Participation in analytica virtual 2020 was free of charge for visitors.

Strong industry participation proves the relevance of the event

The efforts were worth it! All in all, a total of 21,641 participants (unique users) from 152 nations took part. 268 exhibitors from 24 countries presented more than 700 product highlights. There was a total of more than 33,000 participations in the 200 exhibitor webinars and the 119 scientific presentations at the analytica conference.

The 24-hour accessibility of the digital platform for easier global access proved worthwhile: analytica 2020 had the highest international share in its history. Half of the 21,641 participants (unique users) did not come from Germany. After Germany, most visitors came from Switzerland, USA, United Kingdom, Austria and India. Unsurprisingly, there was a strong influx of participants from Asia in the morning hours of Central European Time, while in the evening and night hours many Americans visited. On average, some 5000 participants attended the virtual analytica on each of the five days of the event—at peak times, it was over 7000.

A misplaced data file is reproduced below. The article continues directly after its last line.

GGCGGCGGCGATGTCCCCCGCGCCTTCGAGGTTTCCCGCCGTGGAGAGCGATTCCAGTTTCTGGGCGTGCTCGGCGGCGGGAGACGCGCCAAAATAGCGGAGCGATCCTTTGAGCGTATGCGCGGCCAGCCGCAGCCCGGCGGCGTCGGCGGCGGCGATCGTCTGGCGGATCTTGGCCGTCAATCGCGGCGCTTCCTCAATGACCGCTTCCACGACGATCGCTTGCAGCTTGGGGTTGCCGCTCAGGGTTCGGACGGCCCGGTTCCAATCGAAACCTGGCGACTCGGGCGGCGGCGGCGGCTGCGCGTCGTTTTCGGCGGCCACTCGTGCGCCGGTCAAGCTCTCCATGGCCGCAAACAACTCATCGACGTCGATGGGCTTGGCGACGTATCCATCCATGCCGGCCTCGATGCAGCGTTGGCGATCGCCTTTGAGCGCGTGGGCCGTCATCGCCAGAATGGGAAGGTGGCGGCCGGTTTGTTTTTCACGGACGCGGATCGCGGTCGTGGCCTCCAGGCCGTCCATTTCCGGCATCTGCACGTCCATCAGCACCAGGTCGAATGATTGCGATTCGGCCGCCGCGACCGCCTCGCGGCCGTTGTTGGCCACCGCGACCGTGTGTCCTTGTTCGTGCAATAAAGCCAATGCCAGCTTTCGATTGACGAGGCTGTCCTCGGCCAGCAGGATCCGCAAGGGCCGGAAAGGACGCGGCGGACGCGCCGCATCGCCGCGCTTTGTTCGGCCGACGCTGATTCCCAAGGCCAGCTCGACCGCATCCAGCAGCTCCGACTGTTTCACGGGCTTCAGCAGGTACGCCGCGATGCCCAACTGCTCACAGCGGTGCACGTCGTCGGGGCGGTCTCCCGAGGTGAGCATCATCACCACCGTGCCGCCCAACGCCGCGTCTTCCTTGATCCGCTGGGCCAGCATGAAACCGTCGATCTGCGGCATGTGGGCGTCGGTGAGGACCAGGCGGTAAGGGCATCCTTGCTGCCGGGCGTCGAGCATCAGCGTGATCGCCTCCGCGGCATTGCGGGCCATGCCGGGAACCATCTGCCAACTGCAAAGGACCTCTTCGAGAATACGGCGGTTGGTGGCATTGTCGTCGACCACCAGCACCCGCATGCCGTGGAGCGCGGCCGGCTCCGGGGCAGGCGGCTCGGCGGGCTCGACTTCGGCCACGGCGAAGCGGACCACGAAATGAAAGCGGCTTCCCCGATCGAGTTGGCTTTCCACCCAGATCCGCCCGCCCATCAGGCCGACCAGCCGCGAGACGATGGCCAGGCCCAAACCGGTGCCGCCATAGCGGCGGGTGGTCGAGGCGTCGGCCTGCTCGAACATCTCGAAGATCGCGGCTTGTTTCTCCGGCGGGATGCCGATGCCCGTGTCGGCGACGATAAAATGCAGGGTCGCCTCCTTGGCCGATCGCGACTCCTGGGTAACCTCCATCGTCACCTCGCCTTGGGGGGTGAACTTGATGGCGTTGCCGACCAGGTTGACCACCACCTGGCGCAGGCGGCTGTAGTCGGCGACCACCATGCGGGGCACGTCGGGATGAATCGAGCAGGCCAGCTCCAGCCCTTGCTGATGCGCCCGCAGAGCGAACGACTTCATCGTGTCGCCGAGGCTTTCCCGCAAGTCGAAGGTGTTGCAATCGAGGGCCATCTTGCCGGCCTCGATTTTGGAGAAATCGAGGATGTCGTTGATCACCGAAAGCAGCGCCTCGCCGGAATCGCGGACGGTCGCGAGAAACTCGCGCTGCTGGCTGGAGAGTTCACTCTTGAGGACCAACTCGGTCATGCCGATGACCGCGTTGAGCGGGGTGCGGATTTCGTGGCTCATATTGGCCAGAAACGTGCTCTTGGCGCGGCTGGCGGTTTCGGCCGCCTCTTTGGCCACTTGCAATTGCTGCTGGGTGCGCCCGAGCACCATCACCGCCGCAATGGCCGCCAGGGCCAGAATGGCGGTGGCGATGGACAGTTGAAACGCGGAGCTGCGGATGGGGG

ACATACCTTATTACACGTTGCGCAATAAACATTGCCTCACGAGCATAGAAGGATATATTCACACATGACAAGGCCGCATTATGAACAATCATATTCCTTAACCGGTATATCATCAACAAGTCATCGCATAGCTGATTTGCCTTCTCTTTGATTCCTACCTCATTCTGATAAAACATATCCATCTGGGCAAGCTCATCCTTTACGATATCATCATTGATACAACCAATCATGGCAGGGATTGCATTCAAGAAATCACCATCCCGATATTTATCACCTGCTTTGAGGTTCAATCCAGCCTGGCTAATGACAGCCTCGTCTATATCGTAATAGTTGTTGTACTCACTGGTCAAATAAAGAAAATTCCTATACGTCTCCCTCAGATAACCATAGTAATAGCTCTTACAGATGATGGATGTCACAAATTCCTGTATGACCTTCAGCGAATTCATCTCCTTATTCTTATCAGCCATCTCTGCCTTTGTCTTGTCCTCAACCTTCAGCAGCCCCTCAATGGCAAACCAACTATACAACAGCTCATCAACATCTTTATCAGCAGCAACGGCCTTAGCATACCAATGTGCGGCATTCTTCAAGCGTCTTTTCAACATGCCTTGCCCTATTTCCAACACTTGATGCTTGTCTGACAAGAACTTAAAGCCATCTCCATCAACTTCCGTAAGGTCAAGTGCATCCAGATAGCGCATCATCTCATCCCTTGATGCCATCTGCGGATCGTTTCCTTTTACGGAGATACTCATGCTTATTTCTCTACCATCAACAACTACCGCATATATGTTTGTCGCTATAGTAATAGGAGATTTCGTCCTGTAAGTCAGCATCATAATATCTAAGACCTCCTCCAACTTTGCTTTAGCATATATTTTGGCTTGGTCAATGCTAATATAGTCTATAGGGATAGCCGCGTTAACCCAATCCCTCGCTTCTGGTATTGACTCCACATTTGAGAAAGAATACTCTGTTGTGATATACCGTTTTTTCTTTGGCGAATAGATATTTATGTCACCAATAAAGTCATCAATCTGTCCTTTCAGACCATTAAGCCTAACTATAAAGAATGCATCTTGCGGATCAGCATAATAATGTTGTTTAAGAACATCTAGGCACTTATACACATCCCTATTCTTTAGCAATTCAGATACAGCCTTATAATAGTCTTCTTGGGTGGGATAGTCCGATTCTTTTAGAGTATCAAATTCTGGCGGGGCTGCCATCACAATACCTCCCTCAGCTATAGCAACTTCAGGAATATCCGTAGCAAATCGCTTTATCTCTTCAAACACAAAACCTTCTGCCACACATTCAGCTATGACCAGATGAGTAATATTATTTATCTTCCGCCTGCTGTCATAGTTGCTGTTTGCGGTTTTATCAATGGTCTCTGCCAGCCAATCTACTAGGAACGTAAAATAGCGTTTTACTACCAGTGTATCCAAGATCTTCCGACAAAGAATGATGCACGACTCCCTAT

We believe we succeeded in enabling the industry to present itself globally, 24 hours a day, despite the contact and travel restrictions. Visitors rated the virtual trade show, with its focus on new solutions and innovations, very positively. There were numerous repeat visits, webinars were strongly used, as were the facilities to download information and send enquiries to the exhibitors.

Start-ups, smaller and medium-sized companies, in particular, were pleasantly surprised by the internationality and the number of new contacts for products and webinars. Some exhibitors found that the quality of enquiries could not be compared with that of a classic trade fair. But the point was not to replace the strengths of a traditional trade fair.